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Legg Mason adds to Asian crowd

LEGG MASON INVESTMENTS

Asia Pacific Fund

Type:
Oeic

Aim:
Growth by investing in companies in the Asia Pacific region
excluding Japan

Minimum investment:
Lump sum £3,000,
monthly £50

Investment split:
Financials 22.47%, industrials 19.67%, Information technology 18.82%, materials 13.88%, consumer discretionary 6.26% telecoms services 4.7%, healthcare 4.58%, energy 2.11%consumer staples 0.99%, utilities 0.74%, cash 5.78%

Isa link:
Yes

Pep transfers:
Yes

Charges:
Initial 4.25%,
annual 1.5%

Commission:
Initial 3%,
renewal 0.5%

Tel:020 7070 7400

The Legg Mason Asia Pacific fund is an Oeic that invests in companies based in the Asia Pacific region, excluding Japan. It will be managed by Batterymarch Financial Management, a Boston-based subsidiary of Legg Mason which has managed emerging markets portfolios since 1987.

Courts Independent Financial Management partner David Wingar is not aware of Batterymarch, but he is aware of Legg Mason. He says: “Having had clients invested in the old Johnson Fry Slater growth fund, which was taken over by Legg Mason and became the Legg Mason unit opportunities fund, no literature was ever forthcoming from Legg Mason as why it was performing so poorly with this fund. The fund is currently sitting at 259 out of 320 funds over a 12-month period, and I cannot say that I am enamoured to Legg Mason&#39s philosophy as an investment house.”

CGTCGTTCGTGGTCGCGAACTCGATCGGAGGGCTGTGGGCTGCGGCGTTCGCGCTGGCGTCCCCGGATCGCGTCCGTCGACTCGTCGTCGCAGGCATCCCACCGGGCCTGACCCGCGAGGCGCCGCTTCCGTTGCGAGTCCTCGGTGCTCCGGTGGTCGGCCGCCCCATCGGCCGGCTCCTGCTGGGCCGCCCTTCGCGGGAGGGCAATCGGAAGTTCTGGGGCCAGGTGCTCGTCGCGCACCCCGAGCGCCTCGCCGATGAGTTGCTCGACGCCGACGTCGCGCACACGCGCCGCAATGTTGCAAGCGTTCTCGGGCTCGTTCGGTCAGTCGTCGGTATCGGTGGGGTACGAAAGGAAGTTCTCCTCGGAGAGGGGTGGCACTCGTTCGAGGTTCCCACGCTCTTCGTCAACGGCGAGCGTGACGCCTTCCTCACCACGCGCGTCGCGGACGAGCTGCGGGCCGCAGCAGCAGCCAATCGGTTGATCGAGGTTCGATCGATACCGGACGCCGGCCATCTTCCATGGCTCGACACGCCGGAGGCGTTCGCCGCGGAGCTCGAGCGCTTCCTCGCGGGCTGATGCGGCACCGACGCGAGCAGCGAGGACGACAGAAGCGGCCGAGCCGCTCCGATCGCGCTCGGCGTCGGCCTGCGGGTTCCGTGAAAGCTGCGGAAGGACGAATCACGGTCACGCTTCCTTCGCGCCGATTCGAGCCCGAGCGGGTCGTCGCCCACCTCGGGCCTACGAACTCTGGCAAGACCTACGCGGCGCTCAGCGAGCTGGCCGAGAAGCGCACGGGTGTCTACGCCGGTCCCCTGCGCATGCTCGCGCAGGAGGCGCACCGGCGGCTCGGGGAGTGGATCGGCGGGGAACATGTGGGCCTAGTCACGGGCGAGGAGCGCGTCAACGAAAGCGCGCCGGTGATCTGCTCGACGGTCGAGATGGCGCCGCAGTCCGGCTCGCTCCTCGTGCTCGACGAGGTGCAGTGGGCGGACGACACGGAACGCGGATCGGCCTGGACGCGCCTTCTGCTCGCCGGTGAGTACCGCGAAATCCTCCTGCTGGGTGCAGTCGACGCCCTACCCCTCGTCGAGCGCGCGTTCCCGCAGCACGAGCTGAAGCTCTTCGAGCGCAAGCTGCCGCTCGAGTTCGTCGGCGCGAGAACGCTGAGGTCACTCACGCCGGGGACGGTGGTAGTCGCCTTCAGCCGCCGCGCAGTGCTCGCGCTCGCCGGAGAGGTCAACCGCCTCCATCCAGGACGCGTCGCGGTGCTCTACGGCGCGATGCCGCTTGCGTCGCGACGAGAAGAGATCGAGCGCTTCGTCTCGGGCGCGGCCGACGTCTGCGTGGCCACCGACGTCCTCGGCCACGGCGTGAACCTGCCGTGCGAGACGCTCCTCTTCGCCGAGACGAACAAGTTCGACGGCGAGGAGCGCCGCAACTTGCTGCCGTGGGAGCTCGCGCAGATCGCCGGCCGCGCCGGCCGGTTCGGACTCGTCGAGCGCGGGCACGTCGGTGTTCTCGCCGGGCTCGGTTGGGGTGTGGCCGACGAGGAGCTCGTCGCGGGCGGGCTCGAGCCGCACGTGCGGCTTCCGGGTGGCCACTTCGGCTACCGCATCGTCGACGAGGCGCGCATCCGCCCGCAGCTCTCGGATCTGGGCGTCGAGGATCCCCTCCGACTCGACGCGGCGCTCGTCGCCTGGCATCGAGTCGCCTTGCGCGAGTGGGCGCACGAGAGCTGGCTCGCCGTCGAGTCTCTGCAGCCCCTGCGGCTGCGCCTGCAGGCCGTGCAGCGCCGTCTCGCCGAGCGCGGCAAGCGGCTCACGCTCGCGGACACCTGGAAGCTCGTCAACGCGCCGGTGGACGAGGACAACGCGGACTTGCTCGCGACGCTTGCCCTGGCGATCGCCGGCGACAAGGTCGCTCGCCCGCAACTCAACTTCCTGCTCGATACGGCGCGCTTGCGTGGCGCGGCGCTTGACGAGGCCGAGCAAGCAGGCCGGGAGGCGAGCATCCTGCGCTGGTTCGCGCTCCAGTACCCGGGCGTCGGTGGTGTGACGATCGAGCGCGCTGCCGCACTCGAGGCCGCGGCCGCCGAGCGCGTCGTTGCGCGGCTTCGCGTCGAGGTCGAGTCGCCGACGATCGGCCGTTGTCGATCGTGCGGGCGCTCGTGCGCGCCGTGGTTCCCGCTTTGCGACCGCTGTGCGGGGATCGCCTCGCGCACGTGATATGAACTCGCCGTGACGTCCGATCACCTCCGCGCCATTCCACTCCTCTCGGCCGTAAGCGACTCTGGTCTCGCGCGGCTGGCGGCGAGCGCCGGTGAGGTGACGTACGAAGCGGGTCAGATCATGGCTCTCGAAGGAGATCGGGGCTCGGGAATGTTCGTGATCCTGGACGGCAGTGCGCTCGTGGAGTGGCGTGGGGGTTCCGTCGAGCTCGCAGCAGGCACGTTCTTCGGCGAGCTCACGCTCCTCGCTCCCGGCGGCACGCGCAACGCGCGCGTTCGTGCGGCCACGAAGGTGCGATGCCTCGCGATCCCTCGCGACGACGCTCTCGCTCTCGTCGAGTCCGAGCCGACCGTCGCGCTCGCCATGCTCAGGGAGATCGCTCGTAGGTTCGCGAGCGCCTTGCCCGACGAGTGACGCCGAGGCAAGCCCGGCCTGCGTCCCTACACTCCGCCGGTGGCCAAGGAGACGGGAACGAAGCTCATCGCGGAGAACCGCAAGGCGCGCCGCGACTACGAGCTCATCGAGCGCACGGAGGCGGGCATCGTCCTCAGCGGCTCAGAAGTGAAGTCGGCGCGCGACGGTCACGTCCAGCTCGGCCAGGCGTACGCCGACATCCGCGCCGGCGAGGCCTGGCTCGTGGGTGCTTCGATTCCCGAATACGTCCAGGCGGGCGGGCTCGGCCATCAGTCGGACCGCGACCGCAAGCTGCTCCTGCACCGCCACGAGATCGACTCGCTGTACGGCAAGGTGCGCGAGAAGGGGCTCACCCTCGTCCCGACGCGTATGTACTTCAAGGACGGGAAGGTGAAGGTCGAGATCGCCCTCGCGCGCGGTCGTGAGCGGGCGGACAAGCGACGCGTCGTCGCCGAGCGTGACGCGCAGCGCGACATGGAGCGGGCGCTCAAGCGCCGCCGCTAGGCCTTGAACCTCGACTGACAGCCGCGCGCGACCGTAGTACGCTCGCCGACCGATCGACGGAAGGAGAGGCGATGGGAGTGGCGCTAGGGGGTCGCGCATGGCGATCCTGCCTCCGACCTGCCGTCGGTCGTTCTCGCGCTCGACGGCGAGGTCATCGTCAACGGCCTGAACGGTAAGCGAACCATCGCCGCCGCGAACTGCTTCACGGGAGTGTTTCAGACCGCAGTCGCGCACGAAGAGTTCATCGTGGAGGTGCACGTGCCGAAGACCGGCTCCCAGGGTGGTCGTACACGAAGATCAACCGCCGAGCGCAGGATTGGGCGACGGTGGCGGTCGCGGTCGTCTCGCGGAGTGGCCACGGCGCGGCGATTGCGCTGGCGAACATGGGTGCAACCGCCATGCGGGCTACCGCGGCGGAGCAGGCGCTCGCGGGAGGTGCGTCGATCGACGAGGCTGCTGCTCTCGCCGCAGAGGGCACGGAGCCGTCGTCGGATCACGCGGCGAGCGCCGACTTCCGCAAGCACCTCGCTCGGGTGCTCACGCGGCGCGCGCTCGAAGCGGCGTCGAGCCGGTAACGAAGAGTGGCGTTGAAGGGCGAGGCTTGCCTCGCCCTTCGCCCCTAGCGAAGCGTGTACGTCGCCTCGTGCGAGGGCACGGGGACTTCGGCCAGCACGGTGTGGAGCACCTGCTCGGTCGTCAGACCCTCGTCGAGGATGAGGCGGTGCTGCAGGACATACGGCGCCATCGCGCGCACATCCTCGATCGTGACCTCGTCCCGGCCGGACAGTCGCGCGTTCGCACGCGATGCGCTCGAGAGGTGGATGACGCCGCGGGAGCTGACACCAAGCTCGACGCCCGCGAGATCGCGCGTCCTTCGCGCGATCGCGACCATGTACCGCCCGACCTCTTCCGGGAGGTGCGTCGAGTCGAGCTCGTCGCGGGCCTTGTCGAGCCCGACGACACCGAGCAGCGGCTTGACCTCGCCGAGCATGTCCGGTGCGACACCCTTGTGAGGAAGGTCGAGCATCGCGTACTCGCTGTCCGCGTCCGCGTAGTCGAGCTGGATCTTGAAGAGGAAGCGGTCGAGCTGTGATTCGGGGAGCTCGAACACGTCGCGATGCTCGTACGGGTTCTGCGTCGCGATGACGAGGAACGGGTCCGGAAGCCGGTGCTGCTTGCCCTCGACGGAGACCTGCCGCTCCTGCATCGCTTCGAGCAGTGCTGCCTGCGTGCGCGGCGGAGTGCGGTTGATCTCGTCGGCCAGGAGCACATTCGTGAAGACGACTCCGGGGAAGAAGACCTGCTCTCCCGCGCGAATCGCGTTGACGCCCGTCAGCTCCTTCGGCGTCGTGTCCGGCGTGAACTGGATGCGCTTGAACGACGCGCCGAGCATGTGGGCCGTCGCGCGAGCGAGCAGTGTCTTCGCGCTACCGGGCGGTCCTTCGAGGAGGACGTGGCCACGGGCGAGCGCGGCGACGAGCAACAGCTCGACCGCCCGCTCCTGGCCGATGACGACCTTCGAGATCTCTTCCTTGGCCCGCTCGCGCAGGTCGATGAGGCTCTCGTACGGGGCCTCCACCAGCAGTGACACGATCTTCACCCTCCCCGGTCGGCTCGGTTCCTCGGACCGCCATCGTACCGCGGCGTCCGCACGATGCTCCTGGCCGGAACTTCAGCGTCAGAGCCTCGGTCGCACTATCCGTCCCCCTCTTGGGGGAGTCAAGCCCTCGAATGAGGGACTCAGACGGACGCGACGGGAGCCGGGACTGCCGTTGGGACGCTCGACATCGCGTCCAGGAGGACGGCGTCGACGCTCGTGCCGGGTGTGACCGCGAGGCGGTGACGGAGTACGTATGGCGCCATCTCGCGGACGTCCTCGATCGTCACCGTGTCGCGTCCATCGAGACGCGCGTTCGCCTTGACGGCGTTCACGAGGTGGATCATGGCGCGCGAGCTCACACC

Wingar regards sees Legg Mason Asia Pacific as just another Asia Pacific fund to add to the Far East excluding Japan sector, which already has 70 unit trusts and Oeics on offer. He says: “As a general practitioner IFA, there is nothing I dislike about the product. I just see it entering an already crowded and competitive marketplace.”

In Wingar&#39s view, the Legg Mason fund will have to compete with the top quartile funds in the Far Eastern excluding Japan sector, which he says would amount to just under 20 funds. He concludes: “To launch any fund today into an already crowded market is a bold move but it has two classes of share &#45 one which is retail and one which is institutional. Perhaps the class B institutional share starting at £500,000 will be attractive to large pension funds.”

BROKER RATINGS:

Suitability to Market: Average
Investment Strategy: Average
Charges: Average
Adviser Remuneration: Average

Overall 5/10

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